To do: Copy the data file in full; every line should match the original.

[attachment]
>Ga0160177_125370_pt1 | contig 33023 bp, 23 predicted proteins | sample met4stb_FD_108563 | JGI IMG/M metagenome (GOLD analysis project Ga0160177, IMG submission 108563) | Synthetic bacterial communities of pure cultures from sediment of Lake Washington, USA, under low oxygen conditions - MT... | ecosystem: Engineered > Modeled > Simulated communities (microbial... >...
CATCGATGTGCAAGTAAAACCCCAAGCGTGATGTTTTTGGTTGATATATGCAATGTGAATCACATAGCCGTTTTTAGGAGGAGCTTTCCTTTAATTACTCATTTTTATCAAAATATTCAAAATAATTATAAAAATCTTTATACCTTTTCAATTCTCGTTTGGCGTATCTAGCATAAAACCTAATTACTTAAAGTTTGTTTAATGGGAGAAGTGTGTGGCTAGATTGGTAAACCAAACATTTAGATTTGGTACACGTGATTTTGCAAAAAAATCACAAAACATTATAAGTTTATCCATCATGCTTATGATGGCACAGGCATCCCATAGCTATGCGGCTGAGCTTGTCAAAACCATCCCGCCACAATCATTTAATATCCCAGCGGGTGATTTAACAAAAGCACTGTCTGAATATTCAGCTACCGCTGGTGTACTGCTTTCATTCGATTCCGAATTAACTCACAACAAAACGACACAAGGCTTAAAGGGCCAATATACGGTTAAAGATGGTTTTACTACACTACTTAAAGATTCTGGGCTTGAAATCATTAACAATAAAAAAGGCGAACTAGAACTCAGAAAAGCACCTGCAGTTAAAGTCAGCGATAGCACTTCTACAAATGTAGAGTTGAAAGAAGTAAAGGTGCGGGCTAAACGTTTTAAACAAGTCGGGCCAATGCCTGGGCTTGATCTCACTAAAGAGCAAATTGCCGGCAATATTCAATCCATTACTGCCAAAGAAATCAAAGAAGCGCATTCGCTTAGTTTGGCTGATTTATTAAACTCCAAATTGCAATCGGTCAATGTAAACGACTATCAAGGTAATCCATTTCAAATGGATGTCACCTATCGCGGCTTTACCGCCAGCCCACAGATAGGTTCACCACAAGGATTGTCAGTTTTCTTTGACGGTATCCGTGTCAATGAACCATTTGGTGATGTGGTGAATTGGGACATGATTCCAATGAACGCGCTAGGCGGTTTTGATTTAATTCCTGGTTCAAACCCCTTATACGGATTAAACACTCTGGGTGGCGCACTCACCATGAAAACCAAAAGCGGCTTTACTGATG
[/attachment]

>Ga0160177_125370_pt1 | contig 33023 bp, 23 predicted proteins | sample met4stb_FD_108563 | JGI IMG/M metagenome (GOLD analysis project Ga0160177, IMG submission 108563) | Synthetic bacterial communities of pure cultures from sediment of Lake Washington, USA, under low oxygen conditions - MT... | ecosystem: Engineered > Modeled > Simulated communities (microbial... >...
CATCGATGTGCAAGTAAAACCCCAAGCGTGATGTTTTTGGTTGATATATGCAATGTGAATCACATAGCCGTTTTTAGGAGGAGCTTTCCTTTAATTACTCATTTTTATCAAAATATTCAAAATAATTATAAAAATCTTTATACCTTTTCAATTCTCGTTTGGCGTATCTAGCATAAAACCTAATTACTTAAAGTTTGTTTAATGGGAGAAGTGTGTGGCTAGATTGGTAAACCAAACATTTAGATTTGGTACACGTGATTTTGCAAAAAAATCACAAAACATTATAAGTTTATCCATCATGCTTATGATGGCACAGGCATCCCATAGCTATGCGGCTGAGCTTGTCAAAACCATCCCGCCACAATCATTTAATATCCCAGCGGGTGATTTAACAAAAGCACTGTCTGAATATTCAGCTACCGCTGGTGTACTGCTTTCATTCGATTCCGAATTAACTCACAACAAAACGACACAAGGCTTAAAGGGCCAATATACGGTTAAAGATGGTTTTACTACACTACTTAAAGATTCTGGGCTTGAAATCATTAACAATAAAAAAGGCGAACTAGAACTCAGAAAAGCACCTGCAGTTAAAGTCAGCGATAGCACTTCTACAAATGTAGAGTTGAAAGAAGTAAAGGTGCGGGCTAAACGTTTTAAACAAGTCGGGCCAATGCCTGGGCTTGATCTCACTAAAGAGCAAATTGCCGGCAATATTCAATCCATTACTGCCAAAGAAATCAAAGAAGCGCATTCGCTTAGTTTGGCTGATTTATTAAACTCCAAATTGCAATCGGTCAATGTAAACGACTATCAAGGTAATCCATTTCAAATGGATGTCACCTATCGCGGCTTTACCGCCAGCCCACAGATAGGTTCACCACAAGGATTGTCAGTTTTCTTTGACGGTATCCGTGTCAATGAACCATTTGGTGATGTGGTGAATTGGGACATGATTCCAATGAACGCGCTAGGCGGTTTTGATTTAATTCCTGGTTCAAACCCCTTATACGGATTAAACACTCTGGGTGGCGCACTCACCATGAAAACCAAAAGCGGCTTTACTGATG